You can fight it or you can laugh it off.
These slogans and headlines are culled from our contemporary literature—blogs, news items, and advertising that are the vanguard of our current thought. They urge us to deny the power and reality of aging. They admonish us to look and act young, and if we can’t, at least don’t look and act too blatantly, obviously old!
On one hand, they tell us that aging is horrible, it will diminish us, make us weak and ugly. We must fight it at all costs!
On the other hand they tell us that it isn’t that bad, if we just look at the bright side, if we just use nicer words, if we can just stay sweet, compliant, invisible.
As a Boomer or Pre-Boomer, who is 65 and over, you are more conscious of your health and well-being than ever before. Gone are the days when you over-indulged in food and alcohol, when you took reckless chances with your safety, and when you ignored your body’s need for exercise. As one of the Lucky Few, you have planned for the future and have your financial house in order. Retired now, as most of you are, you have the luxury of thinking about the meaning and level of happiness of your life.
Long life is our greatest achievement. We, the Lucky Few, have lived longer than all previous generations.
In “Redesigning Long Life“, the Stanford Center on Longevity reports,
Over the next 30 years, the US population age 65+ will double from 40 million to 80 million, and the share of old people will increase from 13% to 20%. By the time the last baby boomer turns 65 in 2029, one in five Americans will be age 65 or older. By 2032, there will be more people age 65 or older than children under 15.
“nothing makes me so sad as when I go into some little old dear’s home…”
Not only was the woman in question referred to as “dear”, (see my article, “Don’t Call Me Dear”) she was further insulted by the use of one other cringe-worthy adjective, “little”. The ”old”, I decided, could stay. It was the only acceptable term in the whole reference.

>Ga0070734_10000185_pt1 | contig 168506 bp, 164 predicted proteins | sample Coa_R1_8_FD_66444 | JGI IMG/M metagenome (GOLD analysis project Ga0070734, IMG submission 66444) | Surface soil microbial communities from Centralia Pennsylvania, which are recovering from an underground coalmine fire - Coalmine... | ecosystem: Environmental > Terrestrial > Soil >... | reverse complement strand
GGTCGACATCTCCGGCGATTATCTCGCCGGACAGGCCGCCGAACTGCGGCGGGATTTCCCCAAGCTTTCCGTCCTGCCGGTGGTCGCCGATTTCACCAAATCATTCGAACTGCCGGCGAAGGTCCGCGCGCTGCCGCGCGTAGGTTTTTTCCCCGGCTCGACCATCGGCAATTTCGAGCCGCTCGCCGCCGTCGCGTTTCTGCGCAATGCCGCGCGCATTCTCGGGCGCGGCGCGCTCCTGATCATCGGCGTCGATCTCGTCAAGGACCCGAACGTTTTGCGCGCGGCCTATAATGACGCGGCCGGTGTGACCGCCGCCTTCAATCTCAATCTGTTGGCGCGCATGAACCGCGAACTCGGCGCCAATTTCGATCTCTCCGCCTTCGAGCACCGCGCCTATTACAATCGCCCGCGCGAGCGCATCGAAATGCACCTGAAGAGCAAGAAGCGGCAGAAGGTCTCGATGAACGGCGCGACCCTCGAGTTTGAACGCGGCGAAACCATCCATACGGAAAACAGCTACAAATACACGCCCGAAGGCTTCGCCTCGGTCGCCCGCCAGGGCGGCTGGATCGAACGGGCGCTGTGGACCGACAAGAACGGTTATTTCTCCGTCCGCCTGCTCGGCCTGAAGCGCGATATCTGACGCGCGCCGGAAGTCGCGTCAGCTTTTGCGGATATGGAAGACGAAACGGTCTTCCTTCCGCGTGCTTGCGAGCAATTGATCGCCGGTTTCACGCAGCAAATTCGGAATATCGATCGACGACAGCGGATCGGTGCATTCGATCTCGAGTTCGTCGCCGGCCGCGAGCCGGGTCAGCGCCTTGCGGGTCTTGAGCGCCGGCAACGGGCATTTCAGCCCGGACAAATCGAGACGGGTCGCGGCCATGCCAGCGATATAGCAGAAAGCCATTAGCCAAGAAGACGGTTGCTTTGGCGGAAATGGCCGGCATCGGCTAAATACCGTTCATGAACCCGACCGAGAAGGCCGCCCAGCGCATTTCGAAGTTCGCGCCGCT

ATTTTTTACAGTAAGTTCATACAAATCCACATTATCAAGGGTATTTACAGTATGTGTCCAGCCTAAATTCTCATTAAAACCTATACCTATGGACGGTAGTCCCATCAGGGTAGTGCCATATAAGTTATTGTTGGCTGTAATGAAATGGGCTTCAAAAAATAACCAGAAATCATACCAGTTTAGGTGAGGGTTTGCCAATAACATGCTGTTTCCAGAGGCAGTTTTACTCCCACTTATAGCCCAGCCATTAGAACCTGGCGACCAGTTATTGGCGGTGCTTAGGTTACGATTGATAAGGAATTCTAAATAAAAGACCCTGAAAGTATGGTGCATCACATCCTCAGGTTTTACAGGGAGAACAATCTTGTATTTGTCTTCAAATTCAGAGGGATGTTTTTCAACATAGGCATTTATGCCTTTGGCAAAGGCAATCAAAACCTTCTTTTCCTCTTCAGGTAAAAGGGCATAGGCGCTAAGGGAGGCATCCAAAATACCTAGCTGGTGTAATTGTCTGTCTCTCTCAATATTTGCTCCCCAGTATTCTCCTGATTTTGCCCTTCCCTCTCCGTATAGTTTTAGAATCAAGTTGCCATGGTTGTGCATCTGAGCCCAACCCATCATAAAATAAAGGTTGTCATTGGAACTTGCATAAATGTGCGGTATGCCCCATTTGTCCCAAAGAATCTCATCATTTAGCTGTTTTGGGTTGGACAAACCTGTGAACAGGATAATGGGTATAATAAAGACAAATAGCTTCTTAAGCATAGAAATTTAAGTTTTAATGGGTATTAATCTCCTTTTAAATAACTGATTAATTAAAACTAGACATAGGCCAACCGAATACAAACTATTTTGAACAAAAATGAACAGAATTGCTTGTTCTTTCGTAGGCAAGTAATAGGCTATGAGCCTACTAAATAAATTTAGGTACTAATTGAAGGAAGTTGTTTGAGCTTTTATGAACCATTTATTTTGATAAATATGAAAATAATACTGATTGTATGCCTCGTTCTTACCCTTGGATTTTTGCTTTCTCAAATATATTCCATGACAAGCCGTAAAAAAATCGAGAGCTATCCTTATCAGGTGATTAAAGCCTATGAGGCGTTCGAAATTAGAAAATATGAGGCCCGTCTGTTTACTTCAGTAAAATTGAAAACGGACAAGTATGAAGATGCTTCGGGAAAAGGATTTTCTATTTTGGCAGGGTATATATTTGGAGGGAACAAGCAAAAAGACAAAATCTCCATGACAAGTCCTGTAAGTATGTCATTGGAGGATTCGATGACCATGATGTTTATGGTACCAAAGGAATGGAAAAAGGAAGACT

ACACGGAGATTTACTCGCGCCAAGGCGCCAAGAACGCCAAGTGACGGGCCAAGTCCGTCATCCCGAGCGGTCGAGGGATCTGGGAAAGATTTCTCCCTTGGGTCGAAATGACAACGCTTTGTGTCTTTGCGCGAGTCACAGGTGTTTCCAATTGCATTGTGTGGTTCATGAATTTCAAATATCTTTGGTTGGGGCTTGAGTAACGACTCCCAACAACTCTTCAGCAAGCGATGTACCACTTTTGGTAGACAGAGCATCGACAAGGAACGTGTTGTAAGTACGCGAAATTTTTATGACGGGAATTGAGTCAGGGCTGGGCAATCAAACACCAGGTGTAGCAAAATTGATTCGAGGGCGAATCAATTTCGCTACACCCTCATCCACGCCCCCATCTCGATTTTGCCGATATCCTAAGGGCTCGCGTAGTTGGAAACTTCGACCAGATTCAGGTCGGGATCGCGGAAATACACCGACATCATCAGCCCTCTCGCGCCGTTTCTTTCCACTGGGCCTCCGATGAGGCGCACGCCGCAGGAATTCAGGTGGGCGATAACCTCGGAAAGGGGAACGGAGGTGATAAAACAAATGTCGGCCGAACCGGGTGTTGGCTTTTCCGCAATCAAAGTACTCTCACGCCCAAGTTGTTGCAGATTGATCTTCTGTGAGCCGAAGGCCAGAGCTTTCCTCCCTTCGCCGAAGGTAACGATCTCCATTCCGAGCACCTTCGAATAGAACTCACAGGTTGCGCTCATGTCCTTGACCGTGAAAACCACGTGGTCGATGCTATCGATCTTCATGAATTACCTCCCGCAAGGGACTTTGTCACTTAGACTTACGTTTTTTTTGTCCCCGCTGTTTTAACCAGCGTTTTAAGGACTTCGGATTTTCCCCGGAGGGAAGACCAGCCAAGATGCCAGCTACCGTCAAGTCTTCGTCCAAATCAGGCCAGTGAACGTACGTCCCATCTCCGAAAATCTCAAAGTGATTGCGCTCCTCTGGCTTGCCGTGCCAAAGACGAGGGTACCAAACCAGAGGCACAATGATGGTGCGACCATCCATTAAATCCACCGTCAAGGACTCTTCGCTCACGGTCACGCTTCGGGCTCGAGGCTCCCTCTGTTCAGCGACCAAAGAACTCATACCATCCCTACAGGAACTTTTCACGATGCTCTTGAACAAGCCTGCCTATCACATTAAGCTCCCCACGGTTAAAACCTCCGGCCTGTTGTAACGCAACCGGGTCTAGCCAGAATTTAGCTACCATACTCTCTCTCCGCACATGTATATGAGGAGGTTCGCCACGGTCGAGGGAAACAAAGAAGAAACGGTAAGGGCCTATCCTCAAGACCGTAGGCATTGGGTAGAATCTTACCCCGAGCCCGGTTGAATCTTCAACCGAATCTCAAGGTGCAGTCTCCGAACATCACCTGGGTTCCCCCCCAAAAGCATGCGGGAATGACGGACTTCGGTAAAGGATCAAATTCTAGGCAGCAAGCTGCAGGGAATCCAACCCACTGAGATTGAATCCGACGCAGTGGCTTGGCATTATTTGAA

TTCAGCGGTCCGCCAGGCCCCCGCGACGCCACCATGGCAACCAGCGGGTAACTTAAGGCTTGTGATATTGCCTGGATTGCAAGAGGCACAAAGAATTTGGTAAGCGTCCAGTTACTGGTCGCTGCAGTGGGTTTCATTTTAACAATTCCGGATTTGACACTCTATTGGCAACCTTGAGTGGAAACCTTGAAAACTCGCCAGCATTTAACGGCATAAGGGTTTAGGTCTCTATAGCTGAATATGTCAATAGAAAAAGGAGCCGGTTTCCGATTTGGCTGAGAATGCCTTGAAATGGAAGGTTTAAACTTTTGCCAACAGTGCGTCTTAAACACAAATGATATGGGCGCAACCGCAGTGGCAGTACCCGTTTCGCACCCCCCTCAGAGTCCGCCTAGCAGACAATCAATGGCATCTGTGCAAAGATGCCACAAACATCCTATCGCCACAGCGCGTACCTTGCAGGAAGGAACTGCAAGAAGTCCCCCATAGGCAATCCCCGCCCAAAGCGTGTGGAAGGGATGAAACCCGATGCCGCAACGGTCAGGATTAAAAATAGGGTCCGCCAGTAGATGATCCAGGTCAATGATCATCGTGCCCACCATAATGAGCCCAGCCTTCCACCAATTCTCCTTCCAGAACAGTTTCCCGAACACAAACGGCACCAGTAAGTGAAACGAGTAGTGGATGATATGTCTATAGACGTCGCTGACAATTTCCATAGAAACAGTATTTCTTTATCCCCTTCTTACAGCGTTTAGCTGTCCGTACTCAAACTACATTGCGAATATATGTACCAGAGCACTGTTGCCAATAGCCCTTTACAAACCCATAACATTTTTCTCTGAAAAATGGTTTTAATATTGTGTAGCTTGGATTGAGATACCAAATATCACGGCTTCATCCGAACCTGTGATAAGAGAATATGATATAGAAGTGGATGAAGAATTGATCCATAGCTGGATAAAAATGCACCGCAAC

As you age, losses come in many guises, a friend or loved one may die, you might lose your financial power, or you might lose your independence. These losses are major, and your recovery may require considerable effort, such as going for counselling or retreating from life for a while.
My research for this post took me to Cassini, Dior, Balenciaga, Chanel, and back to Cassini. Images for the fashions we wore as young women in the 1950s just don’t resonate accurately with the pictures I see in historical references to the designers.
Long before we saw the fashions, we were attuned to them as part of magazine and newspaper publicity featuring runway models and designs. By the time the clothing arrived on the racks at Hudson’s Bay, Renfrews, Simpsons or in the pages of Eaton’s and Simpson-Sears catalogues, they were no doubt at least one or two seasons old.
Yesterday morning, before I had my coffee I opened the fridge door and stood there. “What am I doing here?” I wondered aloud, (not to be mistaken for “Why do I exist?). It took me a few seconds to remember the item I wanted, and I moved on to make breakfast. But it stuck with me. A few days ago I found my socks in my make-up drawer, and last spring a tax rebate disappeared forever, it seemed. Well, I humphed, at least I didn’t find the eggs in the freezer, and the frozen pizza on the piano!